Substandard schools in Area C
According to a joint UNICEF-Ministry of Education and Higher Education fact sheet on education, at least 24 out of total 135 Palestinian Authority (PA) schools serving 10,000 vulnerable students in Area C, were found to be substandard and are housed in unsafe spaces, including tents, caravans, basic cement buildings, and tin shacks. They fall short of basic safety and hygiene standards, with little protection from either the summer heat or winter cold, and are in critical need of humanitarian assistance. In addition, at least 42 out of the 135 Government schools have poor and inadequate water and sanitation facilities. The school year started on 15 September and, there are 38,000 students in grades 1-12, attending 147 Government and UNRWA schools in Area C. Construction or expansion requires a permit from the Israeli Civil Administration (ICA), which is difficult to very difficult to obtain.
General closure imposed on two days
The Israeli authorities imposed a two-day general closure on the West Bank (17 and 18 September), on the occasion of the Jewish holiday of Yom Kippur. All Palestinians holding West Bank IDs, including those with valid permits, except staff of international organizations, medical staff and teachers, were prevented from entering Israel and East Jerusalem during these days.
Escalation results in one Palestinian killed and four injured
During the reporting period, Israeli forces killed one Palestinian civilian and injured four others. In 2010, 47 Palestinians (including 20 civilians), three Israeli soldiers and one foreign national have been killed in the context of the Palestinian-Israeli conflict in the Gaza Strip and southern Israel. Another 191 Palestinians (including 166 civilians) and eight Israeli soldiers have been injured.
Following an increase in firing of rockets and mortars by Palestinian factions towards southern Israel, the Israeli Air Force carried out a number of air strikes inside Gaza. As a result of one of the strikes targeting tunnels under the Gaza-Egypt border, one Palestinian man who was working inside was killed and three others were injured. Thirteen (13) other people were also injured this week following the collapse of tunnels. Other airstrikes targeted a military base in the Rafah area and a factory for manufacturing water pipes in the Khan Yunis area; the latter was severely damaged. No casualties or damages were reported due to the Palestinian attacks.
Another Palestinian was injured during the reporting period, when Israeli forces opened ‘warning’ fire towards people collecting scrap materials near the fence dividing Israel and the Gaza Strip in the Beit Lahiya area. In 2010, 38 Palestinians have been injured in similar circumstances. Also, Israeli forces launched incursions a few hundred metres inside Gaza on six different occasions, and withdrew after leveling land. Since late 2008, Palestinians are totally or partially prevented from accessing areas located up to 1,500 meters from the fence, constituting 17 percent of Gaza’s territory. Access to sea areas beyond three nautical miles from the coast is also barred. This week, the Israeli navy fired ‘warning’ shots towards Palestinian fishing boats in three separate incidents, forcing them ashore.
Gaza crossings: the impact of recently-applied easings remains
While the volume of imports into the Gaza Strip has significantly increased since late June 2010, the entry of construction materials required to address the enormous housing and infrastructure needs of the population continued to be almost totally banned. Moreover, despite some signs of reactivity in the private sector, sustainable growth is not expected due to the ongoing ban on exports and the difficulties on the import of machinery and equipment.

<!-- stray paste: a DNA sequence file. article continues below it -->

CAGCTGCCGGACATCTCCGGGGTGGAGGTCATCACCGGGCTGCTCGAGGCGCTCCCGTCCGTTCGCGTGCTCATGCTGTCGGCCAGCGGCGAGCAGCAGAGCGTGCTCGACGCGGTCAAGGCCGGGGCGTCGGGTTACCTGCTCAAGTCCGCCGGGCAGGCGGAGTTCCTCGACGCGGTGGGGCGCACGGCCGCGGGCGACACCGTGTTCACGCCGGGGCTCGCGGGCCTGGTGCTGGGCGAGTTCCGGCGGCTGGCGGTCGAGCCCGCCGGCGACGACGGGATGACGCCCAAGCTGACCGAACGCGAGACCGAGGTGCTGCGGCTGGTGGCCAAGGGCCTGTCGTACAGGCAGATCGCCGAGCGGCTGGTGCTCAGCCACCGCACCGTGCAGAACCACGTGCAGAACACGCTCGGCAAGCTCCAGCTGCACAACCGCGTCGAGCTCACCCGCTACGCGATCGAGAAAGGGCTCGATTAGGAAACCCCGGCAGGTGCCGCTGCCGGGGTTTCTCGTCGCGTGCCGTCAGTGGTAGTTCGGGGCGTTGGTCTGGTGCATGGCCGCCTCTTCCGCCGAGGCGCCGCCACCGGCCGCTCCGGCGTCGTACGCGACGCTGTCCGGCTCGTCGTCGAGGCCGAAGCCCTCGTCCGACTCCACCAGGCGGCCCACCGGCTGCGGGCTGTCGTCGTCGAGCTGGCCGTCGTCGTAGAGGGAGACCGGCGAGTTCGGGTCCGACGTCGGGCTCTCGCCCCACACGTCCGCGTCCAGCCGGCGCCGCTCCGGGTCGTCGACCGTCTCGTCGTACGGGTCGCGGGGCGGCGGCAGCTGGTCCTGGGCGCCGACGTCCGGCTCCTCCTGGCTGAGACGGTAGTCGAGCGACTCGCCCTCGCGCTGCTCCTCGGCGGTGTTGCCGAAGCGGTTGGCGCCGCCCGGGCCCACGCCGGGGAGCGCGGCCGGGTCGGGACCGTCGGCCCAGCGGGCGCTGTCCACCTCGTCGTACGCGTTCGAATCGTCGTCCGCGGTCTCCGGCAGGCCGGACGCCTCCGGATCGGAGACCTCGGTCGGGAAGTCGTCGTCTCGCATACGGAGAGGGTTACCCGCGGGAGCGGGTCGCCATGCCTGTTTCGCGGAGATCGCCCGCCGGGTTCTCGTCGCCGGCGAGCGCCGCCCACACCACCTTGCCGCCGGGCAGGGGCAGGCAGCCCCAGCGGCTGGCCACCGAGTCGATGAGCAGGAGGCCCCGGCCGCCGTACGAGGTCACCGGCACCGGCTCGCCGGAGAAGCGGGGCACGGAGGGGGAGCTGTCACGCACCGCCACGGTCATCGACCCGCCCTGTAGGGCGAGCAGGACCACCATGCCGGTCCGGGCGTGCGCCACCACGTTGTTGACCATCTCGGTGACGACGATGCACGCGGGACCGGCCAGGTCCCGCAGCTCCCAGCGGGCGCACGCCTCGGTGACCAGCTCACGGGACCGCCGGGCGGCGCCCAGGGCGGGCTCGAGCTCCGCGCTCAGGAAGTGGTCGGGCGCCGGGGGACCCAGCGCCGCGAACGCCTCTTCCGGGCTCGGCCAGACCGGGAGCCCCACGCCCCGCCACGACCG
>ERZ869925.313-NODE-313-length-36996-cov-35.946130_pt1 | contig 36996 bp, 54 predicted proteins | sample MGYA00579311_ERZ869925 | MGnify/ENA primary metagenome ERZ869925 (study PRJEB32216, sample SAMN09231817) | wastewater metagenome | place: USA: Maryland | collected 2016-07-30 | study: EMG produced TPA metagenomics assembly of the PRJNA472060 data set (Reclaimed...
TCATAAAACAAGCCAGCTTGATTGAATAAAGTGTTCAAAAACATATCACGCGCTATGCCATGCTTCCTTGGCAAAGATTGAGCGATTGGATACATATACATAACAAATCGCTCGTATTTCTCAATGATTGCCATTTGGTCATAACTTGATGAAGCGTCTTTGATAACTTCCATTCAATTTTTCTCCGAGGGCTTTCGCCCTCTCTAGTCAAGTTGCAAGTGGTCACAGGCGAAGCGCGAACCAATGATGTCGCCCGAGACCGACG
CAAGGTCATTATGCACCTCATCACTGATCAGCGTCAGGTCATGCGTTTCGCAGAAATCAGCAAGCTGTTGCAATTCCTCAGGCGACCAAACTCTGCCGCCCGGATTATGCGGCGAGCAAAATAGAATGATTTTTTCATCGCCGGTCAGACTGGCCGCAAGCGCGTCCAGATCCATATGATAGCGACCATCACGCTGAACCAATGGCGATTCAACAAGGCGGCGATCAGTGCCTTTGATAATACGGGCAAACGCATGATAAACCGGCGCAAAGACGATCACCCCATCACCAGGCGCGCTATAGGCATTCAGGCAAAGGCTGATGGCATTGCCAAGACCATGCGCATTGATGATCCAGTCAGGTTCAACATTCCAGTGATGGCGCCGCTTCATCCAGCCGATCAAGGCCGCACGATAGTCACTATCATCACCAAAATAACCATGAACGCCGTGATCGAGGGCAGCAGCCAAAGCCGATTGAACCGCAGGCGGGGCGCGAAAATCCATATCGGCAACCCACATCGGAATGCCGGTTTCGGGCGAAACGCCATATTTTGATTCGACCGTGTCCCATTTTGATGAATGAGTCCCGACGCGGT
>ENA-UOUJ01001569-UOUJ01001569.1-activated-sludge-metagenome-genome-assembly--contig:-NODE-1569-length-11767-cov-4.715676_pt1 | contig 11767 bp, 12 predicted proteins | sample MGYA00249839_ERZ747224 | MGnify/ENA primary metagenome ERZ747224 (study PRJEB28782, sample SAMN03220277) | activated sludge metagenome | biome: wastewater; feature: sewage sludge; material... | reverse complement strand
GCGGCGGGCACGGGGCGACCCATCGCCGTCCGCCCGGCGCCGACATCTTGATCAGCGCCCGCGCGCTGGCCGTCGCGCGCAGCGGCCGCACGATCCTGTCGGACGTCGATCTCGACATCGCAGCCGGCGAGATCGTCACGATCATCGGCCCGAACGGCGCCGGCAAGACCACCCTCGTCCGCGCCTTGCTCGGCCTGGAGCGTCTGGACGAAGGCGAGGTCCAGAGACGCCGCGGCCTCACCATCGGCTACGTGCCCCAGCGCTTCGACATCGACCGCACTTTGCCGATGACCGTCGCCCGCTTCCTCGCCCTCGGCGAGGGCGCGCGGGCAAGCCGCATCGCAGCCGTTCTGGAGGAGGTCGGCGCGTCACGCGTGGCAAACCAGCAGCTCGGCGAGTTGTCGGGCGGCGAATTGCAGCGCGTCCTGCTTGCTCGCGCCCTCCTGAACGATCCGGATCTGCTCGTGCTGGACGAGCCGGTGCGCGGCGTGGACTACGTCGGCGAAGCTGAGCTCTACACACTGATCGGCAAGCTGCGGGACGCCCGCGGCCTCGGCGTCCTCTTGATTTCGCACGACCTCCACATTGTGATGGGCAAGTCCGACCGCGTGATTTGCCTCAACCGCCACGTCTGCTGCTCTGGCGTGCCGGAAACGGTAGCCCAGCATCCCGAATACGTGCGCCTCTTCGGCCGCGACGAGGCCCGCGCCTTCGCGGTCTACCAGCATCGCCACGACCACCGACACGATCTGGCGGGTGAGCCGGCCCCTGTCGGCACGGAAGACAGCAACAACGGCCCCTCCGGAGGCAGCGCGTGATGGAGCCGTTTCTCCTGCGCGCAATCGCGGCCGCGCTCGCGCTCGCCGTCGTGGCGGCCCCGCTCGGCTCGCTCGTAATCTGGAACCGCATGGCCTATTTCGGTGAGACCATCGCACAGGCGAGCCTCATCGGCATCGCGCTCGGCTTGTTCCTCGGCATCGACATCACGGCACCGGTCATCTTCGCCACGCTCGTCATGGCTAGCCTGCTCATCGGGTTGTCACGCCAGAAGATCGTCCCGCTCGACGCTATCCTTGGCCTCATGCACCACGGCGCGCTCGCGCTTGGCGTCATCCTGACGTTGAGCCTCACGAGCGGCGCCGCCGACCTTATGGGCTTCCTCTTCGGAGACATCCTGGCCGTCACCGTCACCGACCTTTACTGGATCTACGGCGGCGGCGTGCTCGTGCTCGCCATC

During the reporting period (12-18 September) Gaza imports declined slightly compared to the previous week (775 vs. 807 truckloads), following the reduced opening of the crossings (four out of five days) due to the Israeli holiday of Yom Kipur. This week’s total number of truckloads represented only 28 percent of the weekly average of truckloads that entered during the first five months of 2007 (2,807), before the imposition of the blockade, but 40 percent higher than the weekly number of truckloads that entered in 2010, prior to the easings. New items that entered this week included various industrial machinery, vehicles and spare parts and accessories for cars, which entered for the first time since June 2007.
Thousands of students in Gaza affected by a shortage of classrooms
As the new 2010-2011 school year started in Gaza (14 September), thousands of children remain affected as a result of a significant shortage of classrooms, stemming mainly from lack of building materials to construct additional educational facilities. The United Nations for Relief Works Agency (UNRWA), which runs over 230 schools in the Gaza Strip (almost 36 percent of total schools), reports that approximately 40,000 children in the Gaza Strip were unable to enroll in its schools due to acute classroom shortage. The agency estimates there is a need for an additional 100 new schools to meet the increasing numbers of students; no new school has been built since the commencement of the Israeli blockade on the Gaza Strip in 2007. The affected students are accommodated in Government and private schools which, similar to UNRWA schools, are overcrowded. Approximately 80 percent of them operate double-shifts, along with about 90 percent of the UNRWA schools (UNICEF-Palestinian Ministry of Education and Higher Education joint fact sheet on education). As a result of double-shifting, schools are forced to reduce working hours by up to 30 percent and to cancel extracurricular activities, thus affecting the quality of education.
Electricity cuts throughout Gaza remain in place: 4-6 hours per day
This week, there was a slight decline in industrial fuel imports compared to the previous one (1.98 vs. 2.1 million litres). This week’s amount of fuel constituted around half of the estimated weekly needs of fuel to operate the power plant at full capacity (80 megawatts (MW). As a result, the majority of the population in Gaza continues to experience power outages of 4-6 hours per day, a relative improvement compared to the average of 8-12 hours of power outages, which were common until late August 2010. Power cuts affect daily life throughout the Gaza Strip, including the provision of essential services including water supply, sewage treatment and removal, and the functioning of health services, thus affecting medical treatment.